Or are you in another sector of the economy that is also fortunate enough to be in a growth phase? 

If so, here are 7 simple strategies you can implement, to help ensure you can make the most of the opportunities you’re facing and overcome “The Struggle for Regional Talent”:

1. Plan Ahead   

It is far more difficult to obtain a quality outcome in recruitment if you can’t take a planned and methodical approach, with sufficient time to source a good pool of candidates, thoroughly evaluate, select and secure them.

Developing a Strategic Workforce Plan will help you to proactively anticipate your business’s current and future hiring needs. This will ensure your organisation has the resources required to meet your business goals.

2. Fully Tap into your Network

With a skills shortage it is necessary to be proactive in approaching potential employees, because there will not be many candidates with the suitable skills, actively applying for jobs in the market. By leveraging your well-established network of contacts, you will be able to identify people who are passively interested in hearing about career opportunities, even though they are not actively applying for jobs right now. 

If you do this, please be careful to still have a very rational and skills-based approach to the recruitment. Never make the mistake of hiring just on personal recommendation without fully evaluating that the candidate can meet the requirements of the role and be a good fit for your business culture and values. 

3. Distinguish Your Brand

In a competitive market, it is especially important to be clear on your Employee Value Proposition (EVP). In a nutshell, your EVP is what you offer to your employees, in return for the skills, capabilities and experiences they bring to your business.

It is well worth spending some time getting to grips with precisely what it is that you do and don’t offer your employees, so this can be clearly articulated and promoted. In a tight talent market, your employer brand will be crucial to ensuring you attract and retain suitable candidates.  It is vital to be able to clearly state what you reasonably expect from your employees and what they can expect from you.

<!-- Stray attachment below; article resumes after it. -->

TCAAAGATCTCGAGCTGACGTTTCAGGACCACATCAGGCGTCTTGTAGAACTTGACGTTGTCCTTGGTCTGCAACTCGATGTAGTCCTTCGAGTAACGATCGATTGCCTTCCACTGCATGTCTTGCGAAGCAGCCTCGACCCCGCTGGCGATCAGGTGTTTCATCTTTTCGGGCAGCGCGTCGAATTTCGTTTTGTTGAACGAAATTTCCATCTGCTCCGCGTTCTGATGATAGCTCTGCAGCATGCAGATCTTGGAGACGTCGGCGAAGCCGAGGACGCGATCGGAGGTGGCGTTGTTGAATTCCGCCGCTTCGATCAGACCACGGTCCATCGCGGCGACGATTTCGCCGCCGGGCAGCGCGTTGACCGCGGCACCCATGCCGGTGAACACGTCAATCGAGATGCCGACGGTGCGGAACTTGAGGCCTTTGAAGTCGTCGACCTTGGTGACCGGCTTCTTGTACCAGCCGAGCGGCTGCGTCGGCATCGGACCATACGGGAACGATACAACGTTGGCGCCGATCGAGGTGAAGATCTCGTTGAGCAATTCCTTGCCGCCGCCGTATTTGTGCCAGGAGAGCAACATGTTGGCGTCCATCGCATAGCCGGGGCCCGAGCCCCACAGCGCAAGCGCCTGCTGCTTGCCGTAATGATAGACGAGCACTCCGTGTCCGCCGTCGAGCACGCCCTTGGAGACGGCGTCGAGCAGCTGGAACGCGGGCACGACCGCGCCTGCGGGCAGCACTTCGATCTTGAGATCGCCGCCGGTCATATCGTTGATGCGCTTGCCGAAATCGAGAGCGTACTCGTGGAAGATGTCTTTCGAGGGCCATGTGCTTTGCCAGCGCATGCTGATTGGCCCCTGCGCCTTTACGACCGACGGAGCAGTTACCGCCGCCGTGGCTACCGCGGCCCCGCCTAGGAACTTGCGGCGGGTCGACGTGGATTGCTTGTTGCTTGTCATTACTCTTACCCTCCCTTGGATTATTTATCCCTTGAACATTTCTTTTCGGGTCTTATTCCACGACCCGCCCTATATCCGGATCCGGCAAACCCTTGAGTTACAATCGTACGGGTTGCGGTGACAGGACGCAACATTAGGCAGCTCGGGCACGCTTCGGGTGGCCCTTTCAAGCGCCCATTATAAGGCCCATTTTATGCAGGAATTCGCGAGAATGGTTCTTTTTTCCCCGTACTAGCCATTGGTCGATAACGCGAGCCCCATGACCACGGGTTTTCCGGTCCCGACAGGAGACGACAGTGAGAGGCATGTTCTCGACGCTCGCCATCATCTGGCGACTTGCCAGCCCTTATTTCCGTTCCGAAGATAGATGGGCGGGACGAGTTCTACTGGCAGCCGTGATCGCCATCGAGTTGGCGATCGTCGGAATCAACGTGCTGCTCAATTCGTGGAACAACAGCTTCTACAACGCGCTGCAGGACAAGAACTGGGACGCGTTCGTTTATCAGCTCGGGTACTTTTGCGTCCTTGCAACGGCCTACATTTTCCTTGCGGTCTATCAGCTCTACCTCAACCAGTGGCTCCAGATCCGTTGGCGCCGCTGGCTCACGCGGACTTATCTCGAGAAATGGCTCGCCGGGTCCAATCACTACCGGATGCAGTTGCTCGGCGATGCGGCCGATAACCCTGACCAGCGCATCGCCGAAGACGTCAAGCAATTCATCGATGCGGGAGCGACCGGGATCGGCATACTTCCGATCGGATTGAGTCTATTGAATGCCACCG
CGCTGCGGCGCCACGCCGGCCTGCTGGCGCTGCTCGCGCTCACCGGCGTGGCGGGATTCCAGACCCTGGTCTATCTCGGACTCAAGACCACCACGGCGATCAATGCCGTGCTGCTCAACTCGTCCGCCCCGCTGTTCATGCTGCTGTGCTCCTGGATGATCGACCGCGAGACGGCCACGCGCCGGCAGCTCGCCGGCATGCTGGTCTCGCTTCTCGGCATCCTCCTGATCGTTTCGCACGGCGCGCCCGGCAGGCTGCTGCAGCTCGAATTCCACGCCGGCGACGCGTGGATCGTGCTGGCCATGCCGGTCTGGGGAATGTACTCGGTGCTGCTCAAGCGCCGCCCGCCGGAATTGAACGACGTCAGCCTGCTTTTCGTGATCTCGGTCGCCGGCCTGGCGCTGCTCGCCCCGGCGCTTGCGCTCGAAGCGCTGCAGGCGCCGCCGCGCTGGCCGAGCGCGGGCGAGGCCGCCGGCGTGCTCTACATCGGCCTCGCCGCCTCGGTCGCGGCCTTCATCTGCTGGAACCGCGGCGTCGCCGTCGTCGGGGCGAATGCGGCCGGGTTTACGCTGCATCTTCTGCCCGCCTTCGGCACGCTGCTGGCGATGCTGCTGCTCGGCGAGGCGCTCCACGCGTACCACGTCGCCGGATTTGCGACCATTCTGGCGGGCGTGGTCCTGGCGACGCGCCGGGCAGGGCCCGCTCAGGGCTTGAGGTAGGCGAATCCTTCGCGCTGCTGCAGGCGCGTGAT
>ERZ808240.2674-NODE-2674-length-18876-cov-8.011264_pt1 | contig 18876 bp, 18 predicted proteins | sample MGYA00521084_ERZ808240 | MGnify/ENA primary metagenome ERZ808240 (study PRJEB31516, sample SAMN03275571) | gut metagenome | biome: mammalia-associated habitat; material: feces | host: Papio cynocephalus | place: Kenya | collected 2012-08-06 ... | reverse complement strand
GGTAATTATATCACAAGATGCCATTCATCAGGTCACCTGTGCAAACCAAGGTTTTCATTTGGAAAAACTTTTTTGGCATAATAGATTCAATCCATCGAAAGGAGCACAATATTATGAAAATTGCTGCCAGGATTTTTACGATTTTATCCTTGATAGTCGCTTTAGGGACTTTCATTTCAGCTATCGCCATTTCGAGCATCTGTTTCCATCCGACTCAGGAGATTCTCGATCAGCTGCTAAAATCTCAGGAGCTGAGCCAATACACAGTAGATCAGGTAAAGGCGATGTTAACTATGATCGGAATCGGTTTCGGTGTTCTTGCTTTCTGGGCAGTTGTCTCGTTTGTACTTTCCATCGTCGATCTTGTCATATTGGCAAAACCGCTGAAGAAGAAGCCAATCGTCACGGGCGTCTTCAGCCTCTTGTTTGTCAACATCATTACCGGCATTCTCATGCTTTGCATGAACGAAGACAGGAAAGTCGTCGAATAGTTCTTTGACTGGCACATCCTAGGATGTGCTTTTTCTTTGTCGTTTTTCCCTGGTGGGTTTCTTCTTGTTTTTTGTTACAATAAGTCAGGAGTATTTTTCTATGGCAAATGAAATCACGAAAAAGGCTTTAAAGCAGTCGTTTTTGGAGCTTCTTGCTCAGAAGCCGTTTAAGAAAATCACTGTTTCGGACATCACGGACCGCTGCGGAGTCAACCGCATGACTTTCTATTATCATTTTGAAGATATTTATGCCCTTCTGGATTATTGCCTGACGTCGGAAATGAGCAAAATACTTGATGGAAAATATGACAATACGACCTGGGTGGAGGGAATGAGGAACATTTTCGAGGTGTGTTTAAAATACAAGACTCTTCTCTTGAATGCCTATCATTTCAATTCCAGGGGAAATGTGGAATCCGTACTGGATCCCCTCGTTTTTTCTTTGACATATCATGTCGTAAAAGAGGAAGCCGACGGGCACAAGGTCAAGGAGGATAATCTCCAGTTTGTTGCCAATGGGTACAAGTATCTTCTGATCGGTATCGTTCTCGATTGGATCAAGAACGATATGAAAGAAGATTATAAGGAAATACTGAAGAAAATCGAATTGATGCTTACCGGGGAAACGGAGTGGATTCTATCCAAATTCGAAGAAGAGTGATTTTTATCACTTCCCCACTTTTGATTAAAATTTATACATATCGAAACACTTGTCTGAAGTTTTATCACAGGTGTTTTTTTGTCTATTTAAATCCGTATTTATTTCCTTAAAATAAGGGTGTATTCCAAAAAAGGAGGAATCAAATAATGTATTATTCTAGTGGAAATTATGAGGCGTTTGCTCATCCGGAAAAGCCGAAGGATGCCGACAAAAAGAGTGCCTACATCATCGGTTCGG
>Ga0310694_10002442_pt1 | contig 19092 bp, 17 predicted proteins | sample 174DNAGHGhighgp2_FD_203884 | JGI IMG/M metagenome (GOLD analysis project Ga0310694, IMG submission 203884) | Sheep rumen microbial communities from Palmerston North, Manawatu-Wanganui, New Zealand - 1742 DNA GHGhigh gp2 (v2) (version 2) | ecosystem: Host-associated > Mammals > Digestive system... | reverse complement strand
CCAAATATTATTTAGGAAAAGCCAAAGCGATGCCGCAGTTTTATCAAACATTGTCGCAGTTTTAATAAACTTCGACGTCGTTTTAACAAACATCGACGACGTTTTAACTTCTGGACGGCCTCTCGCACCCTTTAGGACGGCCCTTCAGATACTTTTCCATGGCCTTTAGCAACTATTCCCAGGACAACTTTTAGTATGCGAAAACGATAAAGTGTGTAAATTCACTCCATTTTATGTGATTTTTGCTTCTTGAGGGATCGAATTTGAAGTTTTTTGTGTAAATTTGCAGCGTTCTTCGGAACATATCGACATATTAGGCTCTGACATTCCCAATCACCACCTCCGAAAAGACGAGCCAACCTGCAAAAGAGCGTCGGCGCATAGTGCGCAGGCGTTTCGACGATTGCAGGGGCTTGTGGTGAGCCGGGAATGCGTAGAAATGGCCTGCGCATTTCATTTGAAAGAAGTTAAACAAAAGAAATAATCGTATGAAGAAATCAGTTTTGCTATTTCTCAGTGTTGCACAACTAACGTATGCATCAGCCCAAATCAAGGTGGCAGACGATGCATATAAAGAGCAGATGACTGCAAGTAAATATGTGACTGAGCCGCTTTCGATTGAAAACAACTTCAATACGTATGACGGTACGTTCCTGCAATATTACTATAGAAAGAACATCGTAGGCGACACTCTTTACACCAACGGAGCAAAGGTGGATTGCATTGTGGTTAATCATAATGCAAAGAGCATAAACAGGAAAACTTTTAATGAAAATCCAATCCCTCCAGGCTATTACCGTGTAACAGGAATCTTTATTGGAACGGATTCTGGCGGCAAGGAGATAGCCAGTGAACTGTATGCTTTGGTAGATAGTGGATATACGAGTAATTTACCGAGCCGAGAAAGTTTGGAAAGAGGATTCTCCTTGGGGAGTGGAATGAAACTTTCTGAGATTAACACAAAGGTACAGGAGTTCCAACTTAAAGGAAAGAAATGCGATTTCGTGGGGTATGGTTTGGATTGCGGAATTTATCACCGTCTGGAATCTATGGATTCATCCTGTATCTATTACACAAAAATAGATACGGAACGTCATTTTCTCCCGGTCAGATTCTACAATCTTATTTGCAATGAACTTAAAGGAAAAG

4. Invest in your Existing Workforce

Please do not overlook the importance of regular quality “check-ins” and career conversations with your team members. It amazes me how many businesses of all sizes fail to do this well! Too often, if they are done at all, Employee Reviews are a tick box exercise, or dare I say it, a conversation to pretend employee feedback is listened to and to communicate decisions that have already been made by management regarding pay reviews, promotions etc.

Engaging well with your existing staff through regular check in meetings, employee feedback surveys, 360-degree feedback, regular team meetings and all other practical means available, is the best way to ensure good communication of your business goals and challenges, avoiding surprises to your employees, or to you as the leader.

Ask your staff about their future aspirations and, where these match your future business needs, consider investing in the necessary skills development, education, coaching and mentoring. When this happens, I generally find organisations are repaid with loyalty, lower overall long-term cost and improved business results. 

5. Turn all of your Employees into your Recruitment Team

The most successful companies do this extremely well.  It involves effectively communicating with all your employees about the opportunities you have available. When your employees become genuine advocates for your business and brand, they may be the best recruiters you will ever find!

The law of attraction dictates that your existing employees are likely to know like-minded people and become one of your best channels for attracting others with a similar attitude and values.